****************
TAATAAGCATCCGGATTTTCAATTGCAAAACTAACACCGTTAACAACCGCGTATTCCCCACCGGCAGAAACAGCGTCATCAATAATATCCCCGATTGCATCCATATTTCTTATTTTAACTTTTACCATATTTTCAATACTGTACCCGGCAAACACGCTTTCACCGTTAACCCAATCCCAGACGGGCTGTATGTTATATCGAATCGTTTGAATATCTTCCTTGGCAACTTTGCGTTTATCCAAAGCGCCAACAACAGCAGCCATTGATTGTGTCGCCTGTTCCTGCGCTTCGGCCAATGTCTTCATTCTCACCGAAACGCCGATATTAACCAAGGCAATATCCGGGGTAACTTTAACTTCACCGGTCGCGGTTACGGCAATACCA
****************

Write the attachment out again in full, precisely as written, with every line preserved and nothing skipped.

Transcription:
TAATAAGCATCCGGATTTTCAATTGCAAAACTAACACCGTTAACAACCGCGTATTCCCCACCGGCAGAAACAGCGTCATCAATAATATCCCCGATTGCATCCATATTTCTTATTTTAACTTTTACCATATTTTCAATACTGTACCCGGCAAACACGCTTTCACCGTTAACCCAATCCCAGACGGGCTGTATGTTATATCGAATCGTTTGAATATCTTCCTTGGCAACTTTGCGTTTATCCAAAGCGCCAACAACAGCAGCCATTGATTGTGTCGCCTGTTCCTGCGCTTCGGCCAATGTCTTCATTCTCACCGAAACGCCGATATTAACCAAGGCAATATCCGGGGTAACTTTAACTTCACCGGTCGCGGTTACGGCAATACCA